Below are a few news items from the last week about developments in the post-Soviet space that have been overshadowed by the Georgian events but that merit attention.
PACE SAYS ECONOMIC CRISIS THREATENS EMERGING DEMOCACIES. The Parliamentary Assembly of the council of Europe has released a report saying that the current economic crisis “threatens the foundations of democracy,” especially in countries making the transition from an authoritarian past. And the statement reminded Council of Europe members that “on them lies the responsibility to defend the social rights of their citizens” (assembly.coe.int/ASP/APFeaturesManager/defaultArtSiteView.asp?ID=820; for a Russian comment on this, see newtimes.ru/news/2008-11-27/2008-11-27-4/).
STRIKERS AND PROTESTERS INCREASINGLY ORGANIZE THEMSELVES. Russian economists are predicting a growing wave of strikes and other forms of public protest in the coming months (www.sobkorr.ru/news/490AFD6778FEB.html), with many of them noting that the participants in such actions are increasingly organizing themselves to make their protests more effective (forum.msk.ru/material/news/620325.html and www.polit.ru/institutes/2008/10/10/punishment.html). That has led some to suggest there could be a revolt against the regime (www.runewsweek.ru/country/26145/), but polls show that while ordinary Russians do not like elites in that country, they dislike the idea of revolution even more (wciom.ru/novosti/v-centre-vnimanija/publikacija/single/11044.html).
RUSSIA’S MUSLIMS FEEL THREATENED BY DRUZHINNIKI. While Muslim leaders have reacted with cautious support to the idea of Orthodox popular militias, ordinary Muslims in the Russian Federation have reacted with horror to this idea, pointing to calls by those associated with such structures to “kill Caucasians” (www.sobkorr.ru/news/2/4909B98EA8E3D.html and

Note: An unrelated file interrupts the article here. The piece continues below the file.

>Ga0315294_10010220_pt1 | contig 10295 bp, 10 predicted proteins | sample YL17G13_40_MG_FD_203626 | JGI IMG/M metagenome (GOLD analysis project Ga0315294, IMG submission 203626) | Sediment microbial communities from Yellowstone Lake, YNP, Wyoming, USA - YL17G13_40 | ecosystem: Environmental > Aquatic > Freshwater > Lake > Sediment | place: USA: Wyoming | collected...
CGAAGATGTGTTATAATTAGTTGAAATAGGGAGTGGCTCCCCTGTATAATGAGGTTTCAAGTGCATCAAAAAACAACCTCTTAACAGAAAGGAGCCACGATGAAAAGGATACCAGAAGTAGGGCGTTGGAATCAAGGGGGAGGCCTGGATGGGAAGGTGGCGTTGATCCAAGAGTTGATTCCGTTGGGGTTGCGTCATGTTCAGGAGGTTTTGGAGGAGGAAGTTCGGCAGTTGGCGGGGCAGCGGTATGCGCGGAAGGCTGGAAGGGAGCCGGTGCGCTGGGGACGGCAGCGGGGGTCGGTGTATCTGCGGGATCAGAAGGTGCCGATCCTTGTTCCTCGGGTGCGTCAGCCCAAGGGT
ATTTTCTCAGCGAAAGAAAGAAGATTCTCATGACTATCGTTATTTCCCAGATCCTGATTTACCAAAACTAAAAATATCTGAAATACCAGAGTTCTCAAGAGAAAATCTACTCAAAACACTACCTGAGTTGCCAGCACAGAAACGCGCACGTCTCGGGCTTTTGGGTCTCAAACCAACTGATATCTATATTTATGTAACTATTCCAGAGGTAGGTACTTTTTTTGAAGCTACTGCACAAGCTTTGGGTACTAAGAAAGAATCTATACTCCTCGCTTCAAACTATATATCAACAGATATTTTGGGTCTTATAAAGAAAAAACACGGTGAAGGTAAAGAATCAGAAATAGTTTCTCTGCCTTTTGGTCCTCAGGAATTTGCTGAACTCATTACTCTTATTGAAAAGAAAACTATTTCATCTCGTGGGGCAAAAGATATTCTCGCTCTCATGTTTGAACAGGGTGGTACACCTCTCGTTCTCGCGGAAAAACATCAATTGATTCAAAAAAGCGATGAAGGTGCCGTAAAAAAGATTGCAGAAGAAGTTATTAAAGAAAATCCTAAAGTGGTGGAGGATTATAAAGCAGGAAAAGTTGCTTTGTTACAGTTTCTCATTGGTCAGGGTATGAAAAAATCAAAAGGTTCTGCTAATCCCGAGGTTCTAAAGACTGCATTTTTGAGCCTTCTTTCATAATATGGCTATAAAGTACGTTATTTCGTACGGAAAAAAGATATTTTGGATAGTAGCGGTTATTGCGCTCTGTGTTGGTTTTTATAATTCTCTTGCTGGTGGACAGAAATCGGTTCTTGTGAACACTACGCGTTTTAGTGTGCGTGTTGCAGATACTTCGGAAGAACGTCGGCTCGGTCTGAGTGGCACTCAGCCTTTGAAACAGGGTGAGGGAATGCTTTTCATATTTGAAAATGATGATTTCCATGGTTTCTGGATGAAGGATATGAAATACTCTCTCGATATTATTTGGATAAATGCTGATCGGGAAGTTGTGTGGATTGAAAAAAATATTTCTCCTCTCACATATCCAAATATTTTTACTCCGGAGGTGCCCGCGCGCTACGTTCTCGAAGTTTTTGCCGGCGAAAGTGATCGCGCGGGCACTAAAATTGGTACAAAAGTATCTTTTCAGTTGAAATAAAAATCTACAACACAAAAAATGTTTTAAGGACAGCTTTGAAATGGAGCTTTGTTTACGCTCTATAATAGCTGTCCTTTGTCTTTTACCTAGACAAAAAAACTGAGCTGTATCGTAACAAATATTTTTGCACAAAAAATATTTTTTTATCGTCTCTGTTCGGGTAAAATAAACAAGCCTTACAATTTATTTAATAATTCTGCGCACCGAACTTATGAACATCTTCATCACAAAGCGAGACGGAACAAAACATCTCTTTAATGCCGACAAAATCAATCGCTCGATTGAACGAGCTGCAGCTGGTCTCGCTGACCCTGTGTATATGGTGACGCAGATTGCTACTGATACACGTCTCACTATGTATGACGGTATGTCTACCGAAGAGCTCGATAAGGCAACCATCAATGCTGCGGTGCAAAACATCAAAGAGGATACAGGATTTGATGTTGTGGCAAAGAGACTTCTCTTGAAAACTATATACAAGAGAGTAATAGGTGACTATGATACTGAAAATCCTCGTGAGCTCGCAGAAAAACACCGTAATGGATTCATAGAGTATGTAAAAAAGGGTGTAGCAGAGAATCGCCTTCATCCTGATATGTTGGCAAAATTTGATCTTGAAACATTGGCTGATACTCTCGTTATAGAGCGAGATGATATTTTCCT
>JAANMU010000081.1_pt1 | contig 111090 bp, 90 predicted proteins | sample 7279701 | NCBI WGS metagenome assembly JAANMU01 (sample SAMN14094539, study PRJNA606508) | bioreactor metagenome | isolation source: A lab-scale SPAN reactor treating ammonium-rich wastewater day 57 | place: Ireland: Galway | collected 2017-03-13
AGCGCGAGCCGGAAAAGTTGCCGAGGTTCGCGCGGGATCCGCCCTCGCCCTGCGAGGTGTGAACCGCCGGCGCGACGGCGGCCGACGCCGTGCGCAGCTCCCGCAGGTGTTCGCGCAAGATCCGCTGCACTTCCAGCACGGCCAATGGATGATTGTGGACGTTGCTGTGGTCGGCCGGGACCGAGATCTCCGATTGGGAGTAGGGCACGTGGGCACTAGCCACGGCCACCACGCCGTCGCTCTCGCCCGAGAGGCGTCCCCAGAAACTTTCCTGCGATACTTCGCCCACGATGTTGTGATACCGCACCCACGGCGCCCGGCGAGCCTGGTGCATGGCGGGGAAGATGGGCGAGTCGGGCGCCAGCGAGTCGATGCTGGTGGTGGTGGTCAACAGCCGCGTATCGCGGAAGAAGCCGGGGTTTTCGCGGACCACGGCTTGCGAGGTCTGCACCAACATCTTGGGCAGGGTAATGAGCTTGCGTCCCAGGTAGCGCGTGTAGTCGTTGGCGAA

NARCOTICS USE IN RUSSIA UP 1000 PERCENT SINCE 1991. Russian health officials say that per capita consumption of heroin and other drugs has increased by a factor of ten since the end of communism. As a result, Russians are now turning to drugs eight times more often than people in the European Union (www.utro.ru/news/2008/12/03/784885.shtml). Meanwhile, a poll calls attention to another demographic problem in Russia: Moscow’s pro-natalist policies are unlikely to work because few Russians in the prime child-bear age groups want to have children (wciom.ru/novosti/press-vypuski/press-vypusk/single/11050.html).
PAVLOVSKAYA’S MURDERER PAID TWO MILLION US DOLLARS. At the trial of those who have been charged with killing Anna Politkovskaya, one of the witnesses said that the hitmen had been paid two million US dollars by someone as yet unnamed to kill the crusading journalist. The trial itself, which officials first sought to hold behind closed doors and then opened them when jurors denied asking that the hearings be closed, have been shut to the public once again (www.rusrep.ru/news/2008/12/05/politkovskaya/).
UNITED RUSSIA SEEKS TIGHTER REGISTRATION RULES FOR RELIGIOUS GROUPS. If a measure United Russian deputies are proposing is enacted, religious groups in the Russian Federation seeking to register with the state will have to specify in their applications the nature of their beliefs and practices, their attitudes toward family and marriage, toward education, and on a list of other substantive questions. If they change their positions on any of these, the new legislation specifies, the organizations would have to re-register, an invitation for more official actions against groups Moscow doesn’t like (www.islamonline.ru/m/nov/?i=3920).